Apparently this idea comes from a Tory think tank called ‘Bright Blue’. It doesn’t seem so bright to This Writer.
Firstly, there is the question of whether sending a young child to pre-school education is worth it, both in terms of the youngster’s development and the expenses incurred by the parent. What’s the point of having child benefit if pre-school education costs more?
Secondly, there is the fact that Sure Start centres are being closed by the Conservative Government. It seems that more than 700 have been closed between May 2010, when the Conservatives took office as part of the Coalition Government, and February this year.
Labour has predicted that Conservative Government policies will lead to the closure of 1,000 more by 2020.
It is against this background that the ‘Bright Blue’ proposal to sanction parents if they don’t send their child to Sure Start centres must be measured.
It’s nonsense, isn’t it?
Parents should be denied child benefit if they do not send their children to pre-school education from the age of three, according to an increasingly influential Conservative pressure group.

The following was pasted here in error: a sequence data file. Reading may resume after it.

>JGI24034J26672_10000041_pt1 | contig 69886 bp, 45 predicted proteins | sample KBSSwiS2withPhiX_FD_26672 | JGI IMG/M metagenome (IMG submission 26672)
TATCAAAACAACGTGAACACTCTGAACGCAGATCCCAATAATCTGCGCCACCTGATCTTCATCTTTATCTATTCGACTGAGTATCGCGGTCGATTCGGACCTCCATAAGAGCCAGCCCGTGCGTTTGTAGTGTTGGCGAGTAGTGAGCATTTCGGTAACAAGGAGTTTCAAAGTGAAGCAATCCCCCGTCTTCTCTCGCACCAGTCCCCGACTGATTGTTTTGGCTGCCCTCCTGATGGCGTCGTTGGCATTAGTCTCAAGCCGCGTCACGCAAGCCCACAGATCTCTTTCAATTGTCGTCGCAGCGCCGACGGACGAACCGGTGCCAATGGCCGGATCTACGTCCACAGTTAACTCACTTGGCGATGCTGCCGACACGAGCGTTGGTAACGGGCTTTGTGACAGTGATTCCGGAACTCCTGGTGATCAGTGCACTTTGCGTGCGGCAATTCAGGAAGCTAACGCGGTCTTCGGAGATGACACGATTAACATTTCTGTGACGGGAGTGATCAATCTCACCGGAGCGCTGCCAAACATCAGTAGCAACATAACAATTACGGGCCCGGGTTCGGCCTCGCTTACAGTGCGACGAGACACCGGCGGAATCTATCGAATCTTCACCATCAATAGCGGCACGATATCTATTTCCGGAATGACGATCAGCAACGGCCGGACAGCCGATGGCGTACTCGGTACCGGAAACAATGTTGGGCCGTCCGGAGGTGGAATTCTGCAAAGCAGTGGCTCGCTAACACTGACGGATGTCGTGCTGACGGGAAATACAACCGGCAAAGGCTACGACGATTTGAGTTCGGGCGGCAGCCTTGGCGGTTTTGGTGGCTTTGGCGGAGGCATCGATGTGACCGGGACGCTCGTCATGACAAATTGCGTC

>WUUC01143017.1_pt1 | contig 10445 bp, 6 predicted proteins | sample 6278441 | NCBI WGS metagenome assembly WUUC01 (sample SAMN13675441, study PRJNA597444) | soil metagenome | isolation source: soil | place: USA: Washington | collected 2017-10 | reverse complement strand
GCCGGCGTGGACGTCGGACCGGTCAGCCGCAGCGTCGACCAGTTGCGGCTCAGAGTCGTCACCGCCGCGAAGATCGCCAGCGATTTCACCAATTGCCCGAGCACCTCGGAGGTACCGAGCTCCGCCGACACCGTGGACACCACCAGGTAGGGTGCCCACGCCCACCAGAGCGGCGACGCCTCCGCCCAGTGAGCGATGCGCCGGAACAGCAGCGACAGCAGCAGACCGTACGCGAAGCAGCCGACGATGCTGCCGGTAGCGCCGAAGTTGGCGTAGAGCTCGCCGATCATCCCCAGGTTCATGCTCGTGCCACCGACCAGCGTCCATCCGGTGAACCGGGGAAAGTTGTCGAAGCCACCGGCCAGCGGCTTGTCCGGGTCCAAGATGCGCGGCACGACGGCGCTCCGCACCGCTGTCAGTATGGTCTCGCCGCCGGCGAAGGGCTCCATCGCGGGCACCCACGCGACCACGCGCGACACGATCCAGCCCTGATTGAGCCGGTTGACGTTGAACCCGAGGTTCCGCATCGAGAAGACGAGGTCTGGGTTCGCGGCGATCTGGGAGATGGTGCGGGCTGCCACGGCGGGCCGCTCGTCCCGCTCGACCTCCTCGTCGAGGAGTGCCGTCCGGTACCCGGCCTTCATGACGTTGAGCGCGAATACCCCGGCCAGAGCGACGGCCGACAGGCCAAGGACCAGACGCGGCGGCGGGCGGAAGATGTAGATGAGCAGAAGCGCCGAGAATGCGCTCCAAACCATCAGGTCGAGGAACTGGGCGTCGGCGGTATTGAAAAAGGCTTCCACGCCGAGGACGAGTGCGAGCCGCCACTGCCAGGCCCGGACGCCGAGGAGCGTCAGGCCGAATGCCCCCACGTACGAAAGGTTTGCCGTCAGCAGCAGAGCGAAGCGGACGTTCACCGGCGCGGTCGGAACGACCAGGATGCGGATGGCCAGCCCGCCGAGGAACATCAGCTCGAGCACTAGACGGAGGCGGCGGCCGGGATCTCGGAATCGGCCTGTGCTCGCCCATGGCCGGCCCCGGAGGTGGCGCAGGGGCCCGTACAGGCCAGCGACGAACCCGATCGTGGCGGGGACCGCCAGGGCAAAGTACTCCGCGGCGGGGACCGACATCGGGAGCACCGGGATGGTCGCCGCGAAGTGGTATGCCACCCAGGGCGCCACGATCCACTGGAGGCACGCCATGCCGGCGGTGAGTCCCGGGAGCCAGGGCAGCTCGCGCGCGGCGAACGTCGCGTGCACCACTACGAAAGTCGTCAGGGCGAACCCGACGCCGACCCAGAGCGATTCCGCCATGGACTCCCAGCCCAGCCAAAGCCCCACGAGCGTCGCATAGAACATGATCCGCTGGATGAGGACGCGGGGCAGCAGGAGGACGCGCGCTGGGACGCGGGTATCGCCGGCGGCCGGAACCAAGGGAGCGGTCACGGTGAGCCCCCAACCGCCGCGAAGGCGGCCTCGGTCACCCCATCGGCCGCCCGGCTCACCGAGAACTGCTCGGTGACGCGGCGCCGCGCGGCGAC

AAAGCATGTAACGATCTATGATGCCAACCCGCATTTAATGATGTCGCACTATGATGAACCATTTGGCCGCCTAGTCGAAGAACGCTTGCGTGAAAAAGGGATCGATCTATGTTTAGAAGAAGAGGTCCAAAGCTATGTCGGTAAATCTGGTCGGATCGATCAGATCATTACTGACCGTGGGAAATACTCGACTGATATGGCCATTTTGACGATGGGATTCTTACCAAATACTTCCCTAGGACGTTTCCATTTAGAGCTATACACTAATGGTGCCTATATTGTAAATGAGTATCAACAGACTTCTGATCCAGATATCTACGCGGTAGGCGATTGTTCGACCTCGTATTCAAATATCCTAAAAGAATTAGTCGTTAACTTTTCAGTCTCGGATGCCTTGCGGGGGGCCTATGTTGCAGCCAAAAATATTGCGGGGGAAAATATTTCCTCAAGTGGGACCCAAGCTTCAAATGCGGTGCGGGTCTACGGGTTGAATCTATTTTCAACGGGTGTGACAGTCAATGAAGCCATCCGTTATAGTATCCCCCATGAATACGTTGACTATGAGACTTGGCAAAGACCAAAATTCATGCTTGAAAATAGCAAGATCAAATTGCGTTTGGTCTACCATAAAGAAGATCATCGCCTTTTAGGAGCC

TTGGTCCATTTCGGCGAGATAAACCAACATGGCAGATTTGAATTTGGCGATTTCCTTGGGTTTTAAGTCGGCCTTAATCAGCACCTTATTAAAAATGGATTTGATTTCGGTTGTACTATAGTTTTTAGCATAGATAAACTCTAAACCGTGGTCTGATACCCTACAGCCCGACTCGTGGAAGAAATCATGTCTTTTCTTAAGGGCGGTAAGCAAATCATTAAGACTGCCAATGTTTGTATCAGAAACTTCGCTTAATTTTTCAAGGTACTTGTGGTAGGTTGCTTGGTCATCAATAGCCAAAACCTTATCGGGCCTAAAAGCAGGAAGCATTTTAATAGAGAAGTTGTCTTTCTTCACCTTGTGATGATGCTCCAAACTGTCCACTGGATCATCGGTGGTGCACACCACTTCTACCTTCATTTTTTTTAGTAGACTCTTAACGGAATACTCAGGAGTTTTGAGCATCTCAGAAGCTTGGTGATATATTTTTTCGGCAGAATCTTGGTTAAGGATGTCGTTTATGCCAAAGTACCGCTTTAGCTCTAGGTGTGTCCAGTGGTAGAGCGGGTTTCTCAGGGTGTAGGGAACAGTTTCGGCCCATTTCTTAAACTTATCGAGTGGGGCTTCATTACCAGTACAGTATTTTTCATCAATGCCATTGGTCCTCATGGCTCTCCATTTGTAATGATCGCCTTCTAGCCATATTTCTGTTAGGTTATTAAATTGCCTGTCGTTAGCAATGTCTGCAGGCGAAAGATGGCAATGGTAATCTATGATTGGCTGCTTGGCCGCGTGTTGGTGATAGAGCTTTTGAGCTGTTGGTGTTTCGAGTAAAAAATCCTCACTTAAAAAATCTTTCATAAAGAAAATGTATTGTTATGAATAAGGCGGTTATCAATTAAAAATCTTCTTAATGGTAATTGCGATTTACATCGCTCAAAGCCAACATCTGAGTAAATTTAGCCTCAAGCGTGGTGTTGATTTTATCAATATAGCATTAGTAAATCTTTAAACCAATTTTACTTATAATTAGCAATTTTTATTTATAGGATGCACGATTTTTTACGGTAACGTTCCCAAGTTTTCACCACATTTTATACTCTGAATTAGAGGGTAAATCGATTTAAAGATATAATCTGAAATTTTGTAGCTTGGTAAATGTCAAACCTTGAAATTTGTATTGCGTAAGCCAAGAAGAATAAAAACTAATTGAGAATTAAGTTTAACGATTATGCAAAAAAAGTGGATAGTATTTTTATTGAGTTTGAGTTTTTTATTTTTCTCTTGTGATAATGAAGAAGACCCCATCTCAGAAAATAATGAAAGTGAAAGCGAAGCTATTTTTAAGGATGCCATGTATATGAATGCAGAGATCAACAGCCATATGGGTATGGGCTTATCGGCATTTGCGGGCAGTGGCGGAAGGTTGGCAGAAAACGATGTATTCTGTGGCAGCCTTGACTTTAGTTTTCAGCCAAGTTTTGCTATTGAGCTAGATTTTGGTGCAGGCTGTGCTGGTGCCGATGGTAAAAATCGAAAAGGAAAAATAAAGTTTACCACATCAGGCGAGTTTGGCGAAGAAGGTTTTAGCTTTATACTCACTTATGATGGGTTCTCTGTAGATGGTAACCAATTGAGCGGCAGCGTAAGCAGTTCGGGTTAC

The penalty should apply to a parent in the case of a child aged two if the toddler comes from a disadvantaged background, the new counter-poverty strategy suggests.
The proposed loss of child benefit is set out in a pamphlet by Bright Blue, a liberal Conservative pressure group and thinktank, and is designed to ensure disadvantaged children go to Sure Start centres to make them ready for school.
Bright Blue says it is essential to seek new ways to persuade parents to send their children to Sure Start centres.
It argues that just as the government is planning to withdraw child benefit from parents of truanting children, so the same disincentives should apply to parents that do not take up the opportunity of free pre-school education. Ministers have said they are doubling the amount of free pre-school childcare or education to 30 hours a week.
The proposal is bound to be attacked by Labour as another assault on the poor and comes in the wake of controversy over the loss of tax credits. A survey last year by a children’s charity found that many Sure Start centre face closure because of budget cuts with £830m less being spent on them in the three years from 2011-12.
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